Du und deine Veggies
ihr seid ein schönes Paar,
und mit uns Bauern isst du nicht
-- das stellst du sofort klar,
als du mit Gemüsetasche
aufschlägst auf dem Campingplatz.

Und es folgt ein wahrer Schatz
an Geschichten von Gerichten
die dein Leben transformieren,
deine Schlacken transportieren
und diese Toxizizität
rückstandslos eliminieren.

Als ich aus der Tanke wanke
entfaltet sich ein Melodram
denn du musst beinahe weinen
vor Empörung und vor Scham
beim Anblick meines Schokoriegels,
des einen.

Was, wenn ich dir offenbare,
dass ich nicht nur Schokoware,
sondern Haribo verzehre?
Gott bewahre! Keine Ehre.

*Disclaimer: Ich habe nichts gegen Gemüse, aber...


I wrote a small piece about anxiety. It’s not very analytic, more of a free-floating writing exercise that was part of a „deep philosophy“ course I participated in. Still, I wanted to share it here:

Anxiety is a loss of meaning that shows itself most clearly in the alienation from that which we had previously taken for granted. It can be triggered by something as small as the repeated articulation of a familiar word, which suddenly loses its sense, grows alien to me. It can be triggered by the realization that the everyday, the seemingly banal, is infinitely complex. A handshake between colleagues becomes an intricate ritual, a piece of smalltalk suddenly strikes me as an orchestrated and fragile encounter, the rules of which are hard to figure out. I might feel like a cog in an unintelligible system, desperately trying to find its function.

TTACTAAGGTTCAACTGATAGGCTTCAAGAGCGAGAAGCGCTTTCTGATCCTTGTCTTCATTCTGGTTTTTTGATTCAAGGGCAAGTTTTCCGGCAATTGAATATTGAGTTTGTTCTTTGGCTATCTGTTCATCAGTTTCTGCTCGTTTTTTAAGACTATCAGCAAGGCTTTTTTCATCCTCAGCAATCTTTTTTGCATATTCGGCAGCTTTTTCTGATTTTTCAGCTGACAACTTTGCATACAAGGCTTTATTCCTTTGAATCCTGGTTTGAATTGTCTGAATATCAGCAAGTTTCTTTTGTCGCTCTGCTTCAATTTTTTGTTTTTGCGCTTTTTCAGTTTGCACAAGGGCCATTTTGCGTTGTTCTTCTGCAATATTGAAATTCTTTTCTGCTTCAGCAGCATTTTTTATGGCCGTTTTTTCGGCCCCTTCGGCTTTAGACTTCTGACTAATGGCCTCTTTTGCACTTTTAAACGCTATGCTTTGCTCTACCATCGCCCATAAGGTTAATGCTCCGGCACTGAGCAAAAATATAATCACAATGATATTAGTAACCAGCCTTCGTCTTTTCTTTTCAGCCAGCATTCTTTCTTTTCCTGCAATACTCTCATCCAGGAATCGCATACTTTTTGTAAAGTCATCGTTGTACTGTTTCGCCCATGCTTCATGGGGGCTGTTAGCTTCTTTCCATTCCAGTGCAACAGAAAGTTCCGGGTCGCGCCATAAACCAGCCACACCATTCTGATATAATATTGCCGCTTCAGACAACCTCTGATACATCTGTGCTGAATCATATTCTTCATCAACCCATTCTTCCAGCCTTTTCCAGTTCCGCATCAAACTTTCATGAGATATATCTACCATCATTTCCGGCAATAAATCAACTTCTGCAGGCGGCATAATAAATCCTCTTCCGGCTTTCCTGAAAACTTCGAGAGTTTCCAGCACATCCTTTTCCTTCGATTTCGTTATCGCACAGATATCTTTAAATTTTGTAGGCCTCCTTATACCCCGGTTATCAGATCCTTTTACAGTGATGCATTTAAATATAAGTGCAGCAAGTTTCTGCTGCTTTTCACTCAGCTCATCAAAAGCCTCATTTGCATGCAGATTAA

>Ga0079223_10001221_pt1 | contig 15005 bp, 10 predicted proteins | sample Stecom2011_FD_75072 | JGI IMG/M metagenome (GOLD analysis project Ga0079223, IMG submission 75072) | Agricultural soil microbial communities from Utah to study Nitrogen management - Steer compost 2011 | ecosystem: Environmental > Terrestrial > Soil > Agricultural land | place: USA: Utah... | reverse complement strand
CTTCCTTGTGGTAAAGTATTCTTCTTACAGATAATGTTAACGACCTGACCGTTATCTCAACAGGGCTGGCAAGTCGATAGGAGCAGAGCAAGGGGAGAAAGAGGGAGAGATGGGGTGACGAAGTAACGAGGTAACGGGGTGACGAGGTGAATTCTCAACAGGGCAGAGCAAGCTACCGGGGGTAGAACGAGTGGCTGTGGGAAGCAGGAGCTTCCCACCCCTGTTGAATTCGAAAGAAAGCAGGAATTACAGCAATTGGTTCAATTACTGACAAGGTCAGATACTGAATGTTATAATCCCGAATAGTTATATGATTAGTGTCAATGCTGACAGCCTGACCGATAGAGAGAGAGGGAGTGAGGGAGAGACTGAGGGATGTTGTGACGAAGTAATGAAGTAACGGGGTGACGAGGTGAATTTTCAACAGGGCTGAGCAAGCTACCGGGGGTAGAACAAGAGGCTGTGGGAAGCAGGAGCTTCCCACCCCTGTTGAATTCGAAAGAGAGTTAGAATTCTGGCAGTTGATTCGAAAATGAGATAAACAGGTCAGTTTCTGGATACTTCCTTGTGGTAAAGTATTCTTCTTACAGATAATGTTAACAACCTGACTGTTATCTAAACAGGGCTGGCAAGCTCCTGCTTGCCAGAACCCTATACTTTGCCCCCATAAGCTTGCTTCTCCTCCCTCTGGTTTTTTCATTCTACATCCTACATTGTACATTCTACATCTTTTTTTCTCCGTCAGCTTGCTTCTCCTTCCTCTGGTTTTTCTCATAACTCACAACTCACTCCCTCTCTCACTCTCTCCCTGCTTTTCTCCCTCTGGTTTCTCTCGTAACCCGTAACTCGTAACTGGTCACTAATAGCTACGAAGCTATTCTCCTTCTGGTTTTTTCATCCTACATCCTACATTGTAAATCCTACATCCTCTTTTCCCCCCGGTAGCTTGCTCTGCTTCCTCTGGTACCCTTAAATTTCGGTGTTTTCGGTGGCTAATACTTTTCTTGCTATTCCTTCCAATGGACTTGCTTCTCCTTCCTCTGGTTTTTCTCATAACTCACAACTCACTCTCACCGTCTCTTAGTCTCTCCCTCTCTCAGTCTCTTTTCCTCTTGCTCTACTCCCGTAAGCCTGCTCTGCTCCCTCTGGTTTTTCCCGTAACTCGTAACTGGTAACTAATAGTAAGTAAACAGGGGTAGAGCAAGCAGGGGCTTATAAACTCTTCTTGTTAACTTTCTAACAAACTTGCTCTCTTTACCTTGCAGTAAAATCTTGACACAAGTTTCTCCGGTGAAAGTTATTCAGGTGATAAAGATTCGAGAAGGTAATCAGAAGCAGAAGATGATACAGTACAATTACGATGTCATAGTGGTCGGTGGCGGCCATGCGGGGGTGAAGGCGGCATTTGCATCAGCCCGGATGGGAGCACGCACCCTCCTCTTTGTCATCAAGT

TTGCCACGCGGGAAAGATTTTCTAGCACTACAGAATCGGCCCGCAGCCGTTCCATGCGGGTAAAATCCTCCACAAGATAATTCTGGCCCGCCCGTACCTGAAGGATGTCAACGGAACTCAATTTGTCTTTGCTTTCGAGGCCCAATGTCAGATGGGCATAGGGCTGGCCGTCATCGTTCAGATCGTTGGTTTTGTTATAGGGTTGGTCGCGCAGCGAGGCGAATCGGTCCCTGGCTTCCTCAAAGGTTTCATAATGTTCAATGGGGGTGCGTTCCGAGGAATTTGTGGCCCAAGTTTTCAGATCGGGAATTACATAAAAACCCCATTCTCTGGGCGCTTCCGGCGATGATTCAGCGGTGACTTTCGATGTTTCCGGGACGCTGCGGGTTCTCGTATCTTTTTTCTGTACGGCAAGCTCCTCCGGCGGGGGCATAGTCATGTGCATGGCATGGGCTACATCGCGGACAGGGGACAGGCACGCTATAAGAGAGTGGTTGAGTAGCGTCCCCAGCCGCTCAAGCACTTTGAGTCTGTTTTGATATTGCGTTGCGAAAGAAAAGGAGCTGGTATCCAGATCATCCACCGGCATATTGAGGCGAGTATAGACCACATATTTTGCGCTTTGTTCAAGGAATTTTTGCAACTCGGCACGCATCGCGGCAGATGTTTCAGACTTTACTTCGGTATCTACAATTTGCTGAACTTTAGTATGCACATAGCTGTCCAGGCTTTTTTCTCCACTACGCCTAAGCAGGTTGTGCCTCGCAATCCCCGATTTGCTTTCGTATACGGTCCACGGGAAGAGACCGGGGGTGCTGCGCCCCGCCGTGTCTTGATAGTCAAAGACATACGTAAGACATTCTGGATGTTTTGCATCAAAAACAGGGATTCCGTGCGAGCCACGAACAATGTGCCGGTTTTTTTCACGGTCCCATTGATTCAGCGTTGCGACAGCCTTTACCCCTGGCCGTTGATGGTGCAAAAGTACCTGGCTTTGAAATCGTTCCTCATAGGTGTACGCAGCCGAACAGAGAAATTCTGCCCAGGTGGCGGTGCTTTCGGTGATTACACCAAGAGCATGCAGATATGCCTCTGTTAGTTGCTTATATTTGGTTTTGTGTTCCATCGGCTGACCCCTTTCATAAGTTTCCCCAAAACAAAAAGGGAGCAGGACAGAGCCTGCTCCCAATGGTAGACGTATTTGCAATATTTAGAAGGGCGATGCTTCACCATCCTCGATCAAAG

The loss of meaning that we encounter in the everyday also points to something deeper: The fragility of human existence, the un-naturalness of everything that is man-made. Nothing is a matter of course, everything is equally unlikely and surprising, miraculous almost.

Anxiety creates disorientation, and disorientation all too often leads to paralysis.

What is courage, then? 

Courage is the ability to face and accept anxiety and the disorientation created by it, to not let oneself be paralyzed by anxiety, but to take a playful attitude towards it. We are called to dance in the face of the abyss. But how?

There have been dancers all through the ages. Those are the people we call sages. Maybe we can follow in their footsteps, somehow.